@ Henrik 175. I think you've mixed up your constellations for your quiz! Philipp is right - the photo shows mostly Virgo, with Libra at left. The core of the Virgo Cluster of galaxies is very close to the top of the frame at 1 o'clock from the plume (Epsilon Virginis is the star at top centre). Saturn is the brightest object, close to the brightest part of the aurora and within the western stars of Virgo (not far from Beta Virginis). Spica is hidden right behind the base of the plume.

Some great information here about Eyjafjallajokull though, thanks all!

@Henrik, #440: This area is quite active. And as far as I remember there was a statement by the volcanologists here, that Grimsvötn (which is in this area) has reached the same state as before his last eruption.

Caol Ila's a good excuse!

I remember before this event, there was a clear swarm around the current volcano and lead up activity, and I thought here we go, and I was puzzled to see the Iceland authorities say it wasn't an eruption then that beautiful fountain appeared :P

Hopefully another one turns on, the more the merrier

By Scarlet Pumpernickel (not verified) on 26 Apr 2010 #permalink

Any official statements or comments from the scientific comunity regarding the recent EQ swarm?

It trembled a bit yesterday also but if you look at the depth (dont know the accuracy) the tremors today has gone alot more shallow. Yesterday alot of them were at 10km or more and today its around 2-5km depth.

This volcanic eruption is the gift that keeps on giving...and with a backdrop of the spring constellations, and some marvellous glacial/post-glacial geology.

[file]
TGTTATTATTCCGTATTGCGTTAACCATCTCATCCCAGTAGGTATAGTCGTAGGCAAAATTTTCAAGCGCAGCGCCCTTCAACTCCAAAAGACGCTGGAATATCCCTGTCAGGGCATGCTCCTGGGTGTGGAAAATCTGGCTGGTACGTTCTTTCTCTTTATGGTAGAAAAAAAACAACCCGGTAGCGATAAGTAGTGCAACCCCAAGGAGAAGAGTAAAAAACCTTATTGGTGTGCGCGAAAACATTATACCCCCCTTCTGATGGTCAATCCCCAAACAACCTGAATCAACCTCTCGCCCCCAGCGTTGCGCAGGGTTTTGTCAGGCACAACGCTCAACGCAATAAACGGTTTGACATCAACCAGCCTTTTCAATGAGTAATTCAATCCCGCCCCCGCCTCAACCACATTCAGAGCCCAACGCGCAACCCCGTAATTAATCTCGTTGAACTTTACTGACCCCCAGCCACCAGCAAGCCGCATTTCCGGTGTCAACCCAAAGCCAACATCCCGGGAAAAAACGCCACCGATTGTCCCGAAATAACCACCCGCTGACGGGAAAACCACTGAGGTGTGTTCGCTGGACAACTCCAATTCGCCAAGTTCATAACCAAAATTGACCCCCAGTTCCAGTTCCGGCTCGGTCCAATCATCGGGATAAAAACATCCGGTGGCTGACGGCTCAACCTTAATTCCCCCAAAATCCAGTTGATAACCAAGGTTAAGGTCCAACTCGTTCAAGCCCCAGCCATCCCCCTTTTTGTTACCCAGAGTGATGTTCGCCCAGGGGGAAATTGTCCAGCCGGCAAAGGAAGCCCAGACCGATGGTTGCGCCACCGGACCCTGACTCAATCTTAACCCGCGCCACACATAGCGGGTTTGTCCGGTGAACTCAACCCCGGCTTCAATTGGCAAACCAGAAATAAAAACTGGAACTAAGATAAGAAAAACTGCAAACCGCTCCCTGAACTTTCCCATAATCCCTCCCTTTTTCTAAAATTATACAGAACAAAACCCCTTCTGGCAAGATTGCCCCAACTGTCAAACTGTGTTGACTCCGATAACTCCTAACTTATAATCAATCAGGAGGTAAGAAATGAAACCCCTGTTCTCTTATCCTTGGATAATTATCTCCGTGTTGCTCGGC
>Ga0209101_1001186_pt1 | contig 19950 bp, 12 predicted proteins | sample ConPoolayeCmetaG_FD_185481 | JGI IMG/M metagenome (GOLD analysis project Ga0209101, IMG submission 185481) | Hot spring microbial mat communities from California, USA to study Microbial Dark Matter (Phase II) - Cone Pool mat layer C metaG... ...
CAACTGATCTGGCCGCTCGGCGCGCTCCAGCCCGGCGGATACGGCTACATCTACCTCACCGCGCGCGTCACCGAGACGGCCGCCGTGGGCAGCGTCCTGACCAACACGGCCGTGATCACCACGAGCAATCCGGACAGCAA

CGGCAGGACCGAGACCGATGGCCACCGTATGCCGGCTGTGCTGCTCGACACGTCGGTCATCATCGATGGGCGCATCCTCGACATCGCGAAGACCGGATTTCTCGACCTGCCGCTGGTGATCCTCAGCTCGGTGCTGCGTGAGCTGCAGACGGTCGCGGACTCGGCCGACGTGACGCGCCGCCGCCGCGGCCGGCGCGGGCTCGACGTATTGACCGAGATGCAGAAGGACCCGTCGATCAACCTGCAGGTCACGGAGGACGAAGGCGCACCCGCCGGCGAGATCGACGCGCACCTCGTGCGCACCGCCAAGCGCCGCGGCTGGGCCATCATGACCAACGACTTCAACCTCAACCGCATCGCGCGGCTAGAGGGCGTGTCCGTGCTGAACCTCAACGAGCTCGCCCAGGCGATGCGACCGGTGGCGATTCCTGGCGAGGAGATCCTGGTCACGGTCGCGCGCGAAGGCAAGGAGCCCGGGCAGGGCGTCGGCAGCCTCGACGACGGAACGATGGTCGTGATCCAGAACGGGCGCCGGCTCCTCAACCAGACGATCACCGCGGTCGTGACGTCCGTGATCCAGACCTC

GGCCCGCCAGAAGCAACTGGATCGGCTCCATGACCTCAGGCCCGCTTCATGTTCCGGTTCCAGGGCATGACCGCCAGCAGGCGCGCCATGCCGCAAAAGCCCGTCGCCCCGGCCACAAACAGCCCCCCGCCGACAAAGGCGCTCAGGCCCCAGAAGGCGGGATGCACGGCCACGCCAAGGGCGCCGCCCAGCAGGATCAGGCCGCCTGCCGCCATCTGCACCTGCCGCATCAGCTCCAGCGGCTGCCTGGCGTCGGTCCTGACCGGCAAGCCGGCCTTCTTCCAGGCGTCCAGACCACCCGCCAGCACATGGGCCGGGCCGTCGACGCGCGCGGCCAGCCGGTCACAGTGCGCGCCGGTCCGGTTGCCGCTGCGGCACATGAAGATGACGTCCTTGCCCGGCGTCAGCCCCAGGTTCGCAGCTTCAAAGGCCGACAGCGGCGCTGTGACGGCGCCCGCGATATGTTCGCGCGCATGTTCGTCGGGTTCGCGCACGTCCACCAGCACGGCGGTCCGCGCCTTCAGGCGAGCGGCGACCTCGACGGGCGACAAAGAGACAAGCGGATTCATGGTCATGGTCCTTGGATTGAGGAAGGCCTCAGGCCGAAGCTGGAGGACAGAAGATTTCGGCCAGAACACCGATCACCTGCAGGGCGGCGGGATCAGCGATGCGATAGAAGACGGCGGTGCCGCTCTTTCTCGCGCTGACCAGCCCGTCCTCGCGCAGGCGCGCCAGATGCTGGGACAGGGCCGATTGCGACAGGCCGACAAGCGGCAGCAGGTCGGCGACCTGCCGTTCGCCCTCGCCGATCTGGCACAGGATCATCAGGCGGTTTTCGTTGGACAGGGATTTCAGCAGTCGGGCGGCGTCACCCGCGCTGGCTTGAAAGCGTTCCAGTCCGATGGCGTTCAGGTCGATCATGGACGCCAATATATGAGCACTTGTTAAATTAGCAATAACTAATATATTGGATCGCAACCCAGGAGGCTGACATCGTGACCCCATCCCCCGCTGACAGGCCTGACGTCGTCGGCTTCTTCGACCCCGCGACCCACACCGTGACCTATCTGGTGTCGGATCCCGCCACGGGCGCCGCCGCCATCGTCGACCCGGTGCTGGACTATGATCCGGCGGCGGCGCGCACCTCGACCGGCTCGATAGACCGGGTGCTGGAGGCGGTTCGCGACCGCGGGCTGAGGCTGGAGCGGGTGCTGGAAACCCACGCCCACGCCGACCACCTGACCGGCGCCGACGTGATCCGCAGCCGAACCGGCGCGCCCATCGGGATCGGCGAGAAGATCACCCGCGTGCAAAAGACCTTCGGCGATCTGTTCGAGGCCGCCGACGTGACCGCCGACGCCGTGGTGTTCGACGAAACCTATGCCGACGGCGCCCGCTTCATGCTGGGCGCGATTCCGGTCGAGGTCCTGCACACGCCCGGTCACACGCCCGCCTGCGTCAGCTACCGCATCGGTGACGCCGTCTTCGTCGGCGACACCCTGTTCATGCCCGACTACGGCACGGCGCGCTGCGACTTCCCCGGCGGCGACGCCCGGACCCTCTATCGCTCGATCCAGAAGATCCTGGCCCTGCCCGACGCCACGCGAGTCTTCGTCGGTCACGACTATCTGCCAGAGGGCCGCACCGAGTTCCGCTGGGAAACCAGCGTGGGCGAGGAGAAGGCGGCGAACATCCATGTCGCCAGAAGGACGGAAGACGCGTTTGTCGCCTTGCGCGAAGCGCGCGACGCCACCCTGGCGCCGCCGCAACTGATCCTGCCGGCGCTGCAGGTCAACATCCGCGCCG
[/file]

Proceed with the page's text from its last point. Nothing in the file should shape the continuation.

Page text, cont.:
The ash cloud also gave a useful lesson about the vulnerability of technology, without causing a single death!

BTW, before Eyafjallajökull erupted and we speculated about the size of the coming erution, I joked about Pat Robertson saying something stupid about cause and effect...it seems he dropped the ball, and Rush Limbaugh took it instead: http://mediamatters.org/mmtv/201004160035
Some people are just soo predictable. It would be cheaper for the TV channels to replace the pundits with a "neural network" AI using a simulated face.

By Birger Johansson (not verified) on 26 Apr 2010 #permalink

Are there any worries that Grimsvotn or Bardarbunga erupting? Reason I ask is the peak in EQ activity earlier today. And it has been shaking a bit on and off for a while now.

@Birger Johansson{448]

Congratulations. You've earned the George Soros Cookie. Now crawl back into your septic tank so we can enjoy real volcanic news.

By Cow on a Bungee (not verified) on 26 Apr 2010 #permalink

So Birger whats that about.? He was kidding. And lets hope that even in fun he isnt right because any bigger eruption equates to dead people and a box load of them too.

By M. Randolph Kruger (not verified) on 26 Apr 2010 #permalink

@Chris, 442: